Have you made your usual resolutions for 2012 — lose weight, stop smoking, spend more time with family, pay off the credit cards and so on? The usual resolutions address your physical, emotional and financial wellbeing.
But how about your spiritual wellbeing?
This year resolve to grow in faith — that is, to draw closer to God and become more spiritually mature. It’s a tall order, but Jesus tells us exactly how to do it:
Ask, and it will be given you; search, and you will find; knock, and the door will be opened for you. For everyone who asks receives, and everyone who searches finds, and for everyone who knocks, the door will be opened. (Matthew 7:7-8)
God stands eager and ready to pour spiritual power and awareness into our lives. We just have to ask, search and knock. Jesus drives this point home as the passage continues (verses 9-11):
Is there anyone among you who, if your child asks for bread, will give a stone? Or if the child asks for a fish, will give a snake? If you then, who are evil, know how to give good gifts to your children, how much more will your Father in heaven give good things to those who ask him!
Wow! God wants to do these things because God is our heavenly parent who loves us and cares for us so much more than even the best of earthly parents.
But the sad truth is that many of us spend our whole lives hoping for a deeper experience of the Holy One, yet we fail to ask, seek or knock. Why?
In many cases, we may not really want a better spiritual life. Deep down, we may know that a closer walk with God takes work that we’d really rather not do. Seeking and knocking usually requires regular church attendance, diligent Scripture study, whole-hearted prayer and service to others. These everyday spiritual disciplines are how Christians have asked, sought and knocked for centuries.
Some people say they want to be more spiritual, but not if it requires actual effort. It’s like the person who constantly complains about that 20 pounds he really needs to lose and really really intends to lose “someday,” but never does. Fact is, he’d rather carry around the extra weight than go through the changes in diet and exercise that losing that weight would require.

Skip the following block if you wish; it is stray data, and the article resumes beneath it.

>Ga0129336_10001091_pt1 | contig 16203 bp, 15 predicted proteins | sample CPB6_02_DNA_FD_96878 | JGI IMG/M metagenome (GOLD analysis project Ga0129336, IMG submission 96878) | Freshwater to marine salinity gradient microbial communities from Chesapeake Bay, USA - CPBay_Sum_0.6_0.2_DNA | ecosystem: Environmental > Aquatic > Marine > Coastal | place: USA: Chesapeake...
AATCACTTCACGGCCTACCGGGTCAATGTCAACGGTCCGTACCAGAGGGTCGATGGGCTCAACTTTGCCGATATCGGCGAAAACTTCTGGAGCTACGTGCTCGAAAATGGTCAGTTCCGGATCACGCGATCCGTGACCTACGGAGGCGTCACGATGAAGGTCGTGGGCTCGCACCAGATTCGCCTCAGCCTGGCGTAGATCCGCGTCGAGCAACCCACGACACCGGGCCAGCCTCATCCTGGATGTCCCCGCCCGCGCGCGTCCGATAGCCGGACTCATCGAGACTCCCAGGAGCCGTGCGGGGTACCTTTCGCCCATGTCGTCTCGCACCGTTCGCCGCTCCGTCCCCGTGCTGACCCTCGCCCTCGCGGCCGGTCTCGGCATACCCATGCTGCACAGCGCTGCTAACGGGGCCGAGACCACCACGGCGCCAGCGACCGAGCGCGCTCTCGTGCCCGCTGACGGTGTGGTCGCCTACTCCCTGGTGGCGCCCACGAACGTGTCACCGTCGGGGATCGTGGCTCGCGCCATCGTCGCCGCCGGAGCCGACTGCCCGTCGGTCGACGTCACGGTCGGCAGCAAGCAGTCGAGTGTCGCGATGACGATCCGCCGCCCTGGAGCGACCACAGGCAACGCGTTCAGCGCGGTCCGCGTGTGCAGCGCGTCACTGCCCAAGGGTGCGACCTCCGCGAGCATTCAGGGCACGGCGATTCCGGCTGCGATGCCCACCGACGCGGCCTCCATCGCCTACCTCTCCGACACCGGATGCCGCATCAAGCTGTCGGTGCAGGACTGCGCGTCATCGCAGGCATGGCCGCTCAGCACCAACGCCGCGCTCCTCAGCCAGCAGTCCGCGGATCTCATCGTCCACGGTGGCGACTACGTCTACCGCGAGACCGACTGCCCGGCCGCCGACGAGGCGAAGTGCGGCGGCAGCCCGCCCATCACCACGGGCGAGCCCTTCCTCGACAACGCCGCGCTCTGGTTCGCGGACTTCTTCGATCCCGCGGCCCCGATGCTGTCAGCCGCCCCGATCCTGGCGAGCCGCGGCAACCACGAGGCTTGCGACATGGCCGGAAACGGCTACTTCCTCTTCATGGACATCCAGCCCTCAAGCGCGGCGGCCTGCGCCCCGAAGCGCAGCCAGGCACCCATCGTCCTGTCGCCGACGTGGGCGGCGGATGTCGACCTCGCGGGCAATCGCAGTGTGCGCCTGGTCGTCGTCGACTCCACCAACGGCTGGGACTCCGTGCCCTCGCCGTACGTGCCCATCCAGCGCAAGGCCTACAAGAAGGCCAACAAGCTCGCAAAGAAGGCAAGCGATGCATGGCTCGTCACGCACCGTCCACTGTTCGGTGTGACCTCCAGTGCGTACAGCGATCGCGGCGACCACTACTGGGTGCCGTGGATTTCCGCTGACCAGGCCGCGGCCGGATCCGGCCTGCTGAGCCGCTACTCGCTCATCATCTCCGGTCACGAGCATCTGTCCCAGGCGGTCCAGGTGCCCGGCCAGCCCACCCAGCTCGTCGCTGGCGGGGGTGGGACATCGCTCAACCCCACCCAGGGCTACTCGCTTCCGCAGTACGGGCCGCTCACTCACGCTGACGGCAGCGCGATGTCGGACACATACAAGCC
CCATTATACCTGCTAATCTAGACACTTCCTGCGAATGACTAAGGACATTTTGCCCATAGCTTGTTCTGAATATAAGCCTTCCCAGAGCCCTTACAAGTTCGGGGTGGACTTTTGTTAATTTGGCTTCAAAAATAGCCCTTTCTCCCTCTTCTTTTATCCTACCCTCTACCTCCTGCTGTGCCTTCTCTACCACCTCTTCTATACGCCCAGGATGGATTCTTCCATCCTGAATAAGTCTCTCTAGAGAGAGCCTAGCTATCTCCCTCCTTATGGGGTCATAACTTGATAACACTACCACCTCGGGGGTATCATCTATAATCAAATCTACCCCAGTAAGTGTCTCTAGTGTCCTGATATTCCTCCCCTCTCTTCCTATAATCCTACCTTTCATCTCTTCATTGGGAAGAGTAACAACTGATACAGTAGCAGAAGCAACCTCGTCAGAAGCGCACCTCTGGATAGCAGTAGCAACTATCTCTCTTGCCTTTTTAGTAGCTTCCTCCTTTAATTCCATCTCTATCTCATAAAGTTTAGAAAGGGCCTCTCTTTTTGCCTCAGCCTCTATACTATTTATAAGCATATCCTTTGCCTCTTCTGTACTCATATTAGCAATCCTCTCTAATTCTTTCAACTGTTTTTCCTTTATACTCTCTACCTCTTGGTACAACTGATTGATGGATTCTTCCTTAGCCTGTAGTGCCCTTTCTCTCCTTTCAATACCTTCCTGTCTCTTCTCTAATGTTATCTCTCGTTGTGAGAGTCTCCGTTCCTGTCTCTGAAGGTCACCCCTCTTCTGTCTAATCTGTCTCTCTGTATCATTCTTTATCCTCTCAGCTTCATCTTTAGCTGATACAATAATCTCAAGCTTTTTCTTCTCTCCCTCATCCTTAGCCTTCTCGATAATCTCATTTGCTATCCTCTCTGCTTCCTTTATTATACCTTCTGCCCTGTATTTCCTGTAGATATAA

Others of us may object to the personal changes that a close spiritual walk might require. Jesus commands us to love God with all our being and to love our neighbor as ourselves. For most of us, these require a total change of heart.
You see, sin is not the bad things we DO, but rather the condition of who we ARE that causes us to do the bad things we do. “Original sin” is that we naturally focus on ourselves and what we want. It’s not that we don’t love God or our neighbor, just that we love ourselves much, much more! And deep down we really, really don’t want to change.
Because this truth is so extremely ingrained and hard, most people don’t see it or even want to see it, let alone to seek God’s help in growing past it.
Asking, seeking and knocking involves a willingness to receive, to see and to have the door opened. It takes work and involves pain. But growing spiritually is worth the effort and is precisely the plan that God designs for each of us.
Ask. Seek. Knock! Will you join me in resolving to do whatever it takes to grow spiritually in 2010?
Rev. Rob Blezard is pastor of Trinity Lutheran Church, Arendtsville, Pa., and content editor of the Stewardship of Life Institute website. Feel free to use this essay for your nonprofit church publications. Just include this note: “Copyright (c) 2010, Rev. Robert Blezard, www.stewardshipoflife.org. Used by Permission. “
2009 Photo by Martin Mullen, via Big Stock Photo